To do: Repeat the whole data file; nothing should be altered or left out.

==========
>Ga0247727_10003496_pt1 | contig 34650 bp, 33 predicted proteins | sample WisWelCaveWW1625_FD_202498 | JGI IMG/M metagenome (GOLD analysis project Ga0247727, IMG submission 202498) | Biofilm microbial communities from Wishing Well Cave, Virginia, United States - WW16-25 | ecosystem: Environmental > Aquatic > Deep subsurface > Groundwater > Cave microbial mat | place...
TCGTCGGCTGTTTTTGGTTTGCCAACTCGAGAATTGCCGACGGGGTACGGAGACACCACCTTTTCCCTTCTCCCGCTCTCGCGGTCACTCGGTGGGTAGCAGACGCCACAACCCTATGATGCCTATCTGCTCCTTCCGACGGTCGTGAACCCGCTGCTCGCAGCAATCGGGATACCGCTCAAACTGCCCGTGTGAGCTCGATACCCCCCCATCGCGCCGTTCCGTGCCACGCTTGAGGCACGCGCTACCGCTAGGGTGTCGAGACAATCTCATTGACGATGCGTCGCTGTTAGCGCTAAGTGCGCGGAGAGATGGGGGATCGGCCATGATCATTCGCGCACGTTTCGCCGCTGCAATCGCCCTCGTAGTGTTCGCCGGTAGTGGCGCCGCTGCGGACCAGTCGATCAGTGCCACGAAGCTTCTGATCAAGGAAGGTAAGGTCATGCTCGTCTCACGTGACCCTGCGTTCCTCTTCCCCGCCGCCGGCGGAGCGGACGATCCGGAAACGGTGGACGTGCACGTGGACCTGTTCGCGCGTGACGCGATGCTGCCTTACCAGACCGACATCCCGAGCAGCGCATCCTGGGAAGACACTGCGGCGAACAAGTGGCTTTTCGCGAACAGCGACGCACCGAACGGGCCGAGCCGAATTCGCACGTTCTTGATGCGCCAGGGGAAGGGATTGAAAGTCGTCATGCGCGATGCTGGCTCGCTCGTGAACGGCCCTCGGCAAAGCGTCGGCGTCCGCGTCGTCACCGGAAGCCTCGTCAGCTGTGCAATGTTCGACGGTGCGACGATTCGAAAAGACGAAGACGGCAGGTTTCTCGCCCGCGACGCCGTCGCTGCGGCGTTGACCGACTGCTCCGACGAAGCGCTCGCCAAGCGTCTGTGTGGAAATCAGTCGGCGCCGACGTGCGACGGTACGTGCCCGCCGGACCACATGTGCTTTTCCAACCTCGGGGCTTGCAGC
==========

>Ga0247727_10003496_pt1 | contig 34650 bp, 33 predicted proteins | sample WisWelCaveWW1625_FD_202498 | JGI IMG/M metagenome (GOLD analysis project Ga0247727, IMG submission 202498) | Biofilm microbial communities from Wishing Well Cave, Virginia, United States - WW16-25 | ecosystem: Environmental > Aquatic > Deep subsurface > Groundwater > Cave microbial mat | place...
TCGTCGGCTGTTTTTGGTTTGCCAACTCGAGAATTGCCGACGGGGTACGGAGACACCACCTTTTCCCTTCTCCCGCTCTCGCGGTCACTCGGTGGGTAGCAGACGCCACAACCCTATGATGCCTATCTGCTCCTTCCGACGGTCGTGAACCCGCTGCTCGCAGCAATCGGGATACCGCTCAAACTGCCCGTGTGAGCTCGATACCCCCCCATCGCGCCGTTCCGTGCCACGCTTGAGGCACGCGCTACCGCTAGGGTGTCGAGACAATCTCATTGACGATGCGTCGCTGTTAGCGCTAAGTGCGCGGAGAGATGGGGGATCGGCCATGATCATTCGCGCACGTTTCGCCGCTGCAATCGCCCTCGTAGTGTTCGCCGGTAGTGGCGCCGCTGCGGACCAGTCGATCAGTGCCACGAAGCTTCTGATCAAGGAAGGTAAGGTCATGCTCGTCTCACGTGACCCTGCGTTCCTCTTCCCCGCCGCCGGCGGAGCGGACGATCCGGAAACGGTGGACGTGCACGTGGACCTGTTCGCGCGTGACGCGATGCTGCCTTACCAGACCGACATCCCGAGCAGCGCATCCTGGGAAGACACTGCGGCGAACAAGTGGCTTTTCGCGAACAGCGACGCACCGAACGGGCCGAGCCGAATTCGCACGTTCTTGATGCGCCAGGGGAAGGGATTGAAAGTCGTCATGCGCGATGCTGGCTCGCTCGTGAACGGCCCTCGGCAAAGCGTCGGCGTCCGCGTCGTCACCGGAAGCCTCGTCAGCTGTGCAATGTTCGACGGTGCGACGATTCGAAAAGACGAAGACGGCAGGTTTCTCGCCCGCGACGCCGTCGCTGCGGCGTTGACCGACTGCTCCGACGAAGCGCTCGCCAAGCGTCTGTGTGGAAATCAGTCGGCGCCGACGTGCGACGGTACGTGCCCGCCGGACCACATGTGCTTTTCCAACCTCGGGGCTTGCAGC